9/11 ceremony: ‘where were you that day?’

Teachers and police officers remember


To memorialize the 9/11 victims, the Prosper community hosts a ceremony annually. This year the ceremony was held at the Children’s Health Stadium on Sunday, Sept. 11 at 7:30 p.m. The ceremony consisted of the national anthem, a PHS choir performance, 9/11 memorial videos, air fleets, speeches by the mayor, superintendent, and fire and police department officers, prayers and fireworks.

The audience was filled with Prosper community members of all ages. Some lived through the day, some had direct contact with those affected by that day, and some only heard what history recorded. Several of the speakers mentioned in their speeches where they were that day in 2001. Everyone who lived that day is able to recount their memories and connect to the tragedy in some way.

“I got a call from my father-in-law, and I figured I’d let my answering machine get it,” Prosper fire department chief Stuart Blasingame said. “He called me to tell me to turn on the news. I thought it must be a misunderstanding. Nothing like that had occurred since Pearl Harbor.”

During his speech, Blasingame brought attention to a steel remnant of the twin towers presented on a trailer. The next Prosper Fire Department building will include a 9/11 museum to display the remnant.

“I was teaching a room full of innocent children,” superintendent Dr. Holly Ferguson said. “I wanted to shield the children from all the evil that was out in the world on that day.”

Newly appointed Prosper mayor David Bristol spoke after Dr. Ferguson. He spoke about his personal connection to the day. He attended the United States Air Force Academy and graduated in the same class as LeRoy Homer Jr. Bristol found out later that his classmate flew as a pilot on United Airlines flight #93 that day. Four hijackers took control of Homer’s plane and changed route to the US Capitol. The plane crashed and Homer passed away.

Aside from those who spoke at the ceremony, teachers at PHS recalled their memories as well.

“I remember being a senior in high school and watching the tragic events of that day play out on live TV to our horror,” world history teacher Greg Easley said.  “It was especially traumatizing for some of my classmates and I because we had just visited NYC on a trip with our choir in April of that year. We toured the World Trade Center Towers and enjoyed the spectacular view of the city from atop one of the towers.”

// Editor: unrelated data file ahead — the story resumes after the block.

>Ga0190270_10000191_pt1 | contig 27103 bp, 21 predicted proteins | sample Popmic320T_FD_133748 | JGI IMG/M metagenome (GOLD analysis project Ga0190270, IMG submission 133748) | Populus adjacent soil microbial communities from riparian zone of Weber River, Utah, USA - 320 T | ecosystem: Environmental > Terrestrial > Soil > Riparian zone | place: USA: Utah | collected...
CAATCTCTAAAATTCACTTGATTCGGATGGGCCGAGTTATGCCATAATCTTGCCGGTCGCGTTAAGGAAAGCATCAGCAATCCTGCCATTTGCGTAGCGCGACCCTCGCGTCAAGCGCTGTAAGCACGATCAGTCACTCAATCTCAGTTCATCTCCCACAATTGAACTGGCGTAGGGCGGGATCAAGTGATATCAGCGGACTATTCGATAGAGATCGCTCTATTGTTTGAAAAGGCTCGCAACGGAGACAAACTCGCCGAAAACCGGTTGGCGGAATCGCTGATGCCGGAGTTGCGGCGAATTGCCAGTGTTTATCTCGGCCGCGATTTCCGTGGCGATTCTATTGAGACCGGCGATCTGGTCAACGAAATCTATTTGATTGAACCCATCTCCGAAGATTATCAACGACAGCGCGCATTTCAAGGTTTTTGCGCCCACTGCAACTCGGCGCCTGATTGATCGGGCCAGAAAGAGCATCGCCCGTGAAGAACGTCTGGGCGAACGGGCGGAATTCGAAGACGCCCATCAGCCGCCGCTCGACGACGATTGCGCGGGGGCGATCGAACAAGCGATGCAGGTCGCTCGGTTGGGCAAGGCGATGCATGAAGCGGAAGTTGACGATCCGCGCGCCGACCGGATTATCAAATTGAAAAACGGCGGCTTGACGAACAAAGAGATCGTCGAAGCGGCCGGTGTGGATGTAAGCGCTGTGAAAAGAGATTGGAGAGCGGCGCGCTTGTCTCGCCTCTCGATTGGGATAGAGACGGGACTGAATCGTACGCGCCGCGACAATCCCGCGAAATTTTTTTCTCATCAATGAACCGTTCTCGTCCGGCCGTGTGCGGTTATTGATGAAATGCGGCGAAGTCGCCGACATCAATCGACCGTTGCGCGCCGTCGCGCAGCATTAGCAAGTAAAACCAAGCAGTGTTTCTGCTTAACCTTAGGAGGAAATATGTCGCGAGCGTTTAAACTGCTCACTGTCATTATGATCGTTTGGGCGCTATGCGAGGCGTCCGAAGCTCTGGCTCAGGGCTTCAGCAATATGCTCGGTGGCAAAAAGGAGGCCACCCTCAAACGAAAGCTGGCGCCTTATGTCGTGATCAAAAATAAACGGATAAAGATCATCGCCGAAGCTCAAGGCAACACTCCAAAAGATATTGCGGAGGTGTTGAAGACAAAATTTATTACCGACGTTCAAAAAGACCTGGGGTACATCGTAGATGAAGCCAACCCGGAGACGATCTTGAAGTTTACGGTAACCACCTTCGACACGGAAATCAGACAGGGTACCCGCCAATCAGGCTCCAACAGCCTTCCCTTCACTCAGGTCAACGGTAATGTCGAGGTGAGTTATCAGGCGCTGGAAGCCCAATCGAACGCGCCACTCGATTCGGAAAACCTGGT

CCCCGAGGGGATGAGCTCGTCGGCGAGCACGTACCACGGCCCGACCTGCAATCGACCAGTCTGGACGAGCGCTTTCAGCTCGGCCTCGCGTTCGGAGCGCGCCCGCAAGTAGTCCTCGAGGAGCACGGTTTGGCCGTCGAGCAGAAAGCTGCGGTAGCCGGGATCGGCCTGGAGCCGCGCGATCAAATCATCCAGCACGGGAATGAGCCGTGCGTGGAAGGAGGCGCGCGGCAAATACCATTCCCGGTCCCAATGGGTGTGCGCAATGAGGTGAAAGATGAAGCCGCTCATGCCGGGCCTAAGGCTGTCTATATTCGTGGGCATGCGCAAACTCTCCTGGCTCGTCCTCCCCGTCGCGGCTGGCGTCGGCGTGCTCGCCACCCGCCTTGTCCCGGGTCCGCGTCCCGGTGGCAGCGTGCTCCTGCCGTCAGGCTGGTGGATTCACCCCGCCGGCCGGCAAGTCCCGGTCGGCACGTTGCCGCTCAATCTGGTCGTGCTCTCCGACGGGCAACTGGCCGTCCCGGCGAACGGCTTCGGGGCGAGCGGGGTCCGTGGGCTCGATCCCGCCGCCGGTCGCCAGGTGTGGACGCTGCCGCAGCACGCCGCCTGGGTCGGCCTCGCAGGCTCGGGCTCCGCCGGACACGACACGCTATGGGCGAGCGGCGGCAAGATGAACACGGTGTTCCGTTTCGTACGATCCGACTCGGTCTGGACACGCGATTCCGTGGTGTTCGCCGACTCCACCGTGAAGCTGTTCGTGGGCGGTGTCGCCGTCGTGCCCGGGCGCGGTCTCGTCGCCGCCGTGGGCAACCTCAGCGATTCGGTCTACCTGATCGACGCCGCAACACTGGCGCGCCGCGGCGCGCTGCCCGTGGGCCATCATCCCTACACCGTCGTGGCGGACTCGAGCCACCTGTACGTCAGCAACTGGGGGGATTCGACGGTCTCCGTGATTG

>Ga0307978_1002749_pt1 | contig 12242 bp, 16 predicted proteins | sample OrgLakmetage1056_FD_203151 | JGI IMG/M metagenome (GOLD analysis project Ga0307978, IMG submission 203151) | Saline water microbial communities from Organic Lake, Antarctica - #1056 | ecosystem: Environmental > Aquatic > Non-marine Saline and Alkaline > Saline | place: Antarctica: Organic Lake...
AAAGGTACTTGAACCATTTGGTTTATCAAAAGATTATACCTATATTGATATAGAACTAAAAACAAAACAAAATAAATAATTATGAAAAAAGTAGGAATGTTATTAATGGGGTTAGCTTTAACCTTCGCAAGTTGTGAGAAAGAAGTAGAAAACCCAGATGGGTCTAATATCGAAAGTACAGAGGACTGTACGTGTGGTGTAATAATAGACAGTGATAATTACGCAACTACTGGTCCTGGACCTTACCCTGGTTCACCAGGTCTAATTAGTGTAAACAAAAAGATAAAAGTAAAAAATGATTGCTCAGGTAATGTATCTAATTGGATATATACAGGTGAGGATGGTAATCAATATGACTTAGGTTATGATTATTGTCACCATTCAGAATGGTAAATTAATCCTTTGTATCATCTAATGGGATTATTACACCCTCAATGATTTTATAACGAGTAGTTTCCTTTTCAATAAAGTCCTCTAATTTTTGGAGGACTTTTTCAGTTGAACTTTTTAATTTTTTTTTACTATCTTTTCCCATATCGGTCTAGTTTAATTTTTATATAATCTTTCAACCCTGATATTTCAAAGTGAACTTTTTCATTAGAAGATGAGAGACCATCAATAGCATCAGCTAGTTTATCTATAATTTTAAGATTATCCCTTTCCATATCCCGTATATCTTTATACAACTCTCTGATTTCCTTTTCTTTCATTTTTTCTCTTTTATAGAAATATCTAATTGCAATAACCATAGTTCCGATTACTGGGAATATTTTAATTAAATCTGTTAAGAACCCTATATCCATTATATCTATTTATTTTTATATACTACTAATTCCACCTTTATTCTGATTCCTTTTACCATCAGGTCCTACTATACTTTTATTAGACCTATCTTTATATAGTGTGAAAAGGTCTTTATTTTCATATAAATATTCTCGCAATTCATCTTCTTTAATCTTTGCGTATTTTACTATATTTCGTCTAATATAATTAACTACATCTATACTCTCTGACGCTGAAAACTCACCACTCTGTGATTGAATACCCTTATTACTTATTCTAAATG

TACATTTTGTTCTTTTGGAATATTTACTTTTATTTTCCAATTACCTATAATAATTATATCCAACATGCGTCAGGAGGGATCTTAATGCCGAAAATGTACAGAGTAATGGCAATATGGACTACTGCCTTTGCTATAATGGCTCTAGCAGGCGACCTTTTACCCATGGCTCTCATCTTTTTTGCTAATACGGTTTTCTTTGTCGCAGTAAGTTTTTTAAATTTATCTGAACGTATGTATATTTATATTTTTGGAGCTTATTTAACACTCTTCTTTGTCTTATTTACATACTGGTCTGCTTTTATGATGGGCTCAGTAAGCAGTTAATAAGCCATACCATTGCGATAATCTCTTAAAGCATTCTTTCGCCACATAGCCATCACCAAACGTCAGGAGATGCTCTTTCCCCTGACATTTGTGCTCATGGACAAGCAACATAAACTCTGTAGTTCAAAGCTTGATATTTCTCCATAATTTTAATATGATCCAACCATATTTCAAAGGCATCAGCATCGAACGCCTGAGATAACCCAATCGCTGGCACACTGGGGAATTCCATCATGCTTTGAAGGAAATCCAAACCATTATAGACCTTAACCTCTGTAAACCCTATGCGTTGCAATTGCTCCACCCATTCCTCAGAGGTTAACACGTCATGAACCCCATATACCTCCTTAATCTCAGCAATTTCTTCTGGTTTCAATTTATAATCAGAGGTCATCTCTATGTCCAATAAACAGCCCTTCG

At the time the World Trade Center held the title of the tallest building in the world.

“During our tour of the WTC, we met a lot of really friendly people who worked there, so on 9/11 it was so sad to realize that unfortunately some of them were likely among those whose lives were cut short, ” Easley said. “I’ll definitely never forget that moment. Every 9/11 I reflect upon what a terrible loss so many families suffered, but also the heroic example shown by so many first responders.”

The Prosper 9/11 ceremony both memorialized lives lost and honored the active responders of the Prosper police, fire and emergency medical services departments.

“It was my first year teaching. I was department head, and everyone was in my classroom having breakfast for my friend’s birthday,” US history teacher Julie Rutherford said. “A seventh grader – because I taught seventh grade, comes to the door and knocks on the door and says ‘Ms. Rutherford the Russians are attacking.’ And I said ‘honey,’ I patted her on the head and she got mad and said ‘no I’m telling you something’s going down, the Russians are attacking, you need to listen to the radio.’ ”

The news of the events shocked many, as the closest event to that degree was Pearl Harbor. In comparison, 9/11 killed about 1,000 more people than Pearl Harbor did. The after-health effects continued, increasing the death count.

“I closed the door and I went over and I turned on my boombox,” Rutherford said. “When I turned up the radio you could hear Peter Jennings saying ‘god oh my god the second tower’s down.’ I said ‘everybody quiet.’ I get chills thinking about it. We all just listened for the next ten minutes until school started. Then we had to go off everything. There were no computers – no anything. We were not allowed to talk about it with our kids because a lot of our kids’ parents worked in New York City.”

Several schools did not allow teachers to speak about the events to shield the students from the events and to avoid causing stress.

“I was at school, in 5th grade, when 9/11 happened,” math teacher Erin Fitzgerald said. “My dad was an airline pilot and was gone on a trip at the time. My elementary school tried to shield us from what happened so instead of releasing any details they had all kids with parents in the airline industry go to the front office to call home. Thankfully, I was able to hear from my mom that my dad was safe.”

A total of eight pilots passed due to the 9/11 hijackers. With that, 25 flight attendants were killed.

“I was on a Marine Corps base in a city called Twentynine Palms, California,” chemistry teacher Beverly Hassell said. “I remember holding my newborn daughter and watching the second tower fall on the news. My husband was an active duty Marine. He deployed to the Middle East 10 times over the next 16 years. That was the beginning of a lot of challenges for him and his fellow Marines. Everything changed that day.”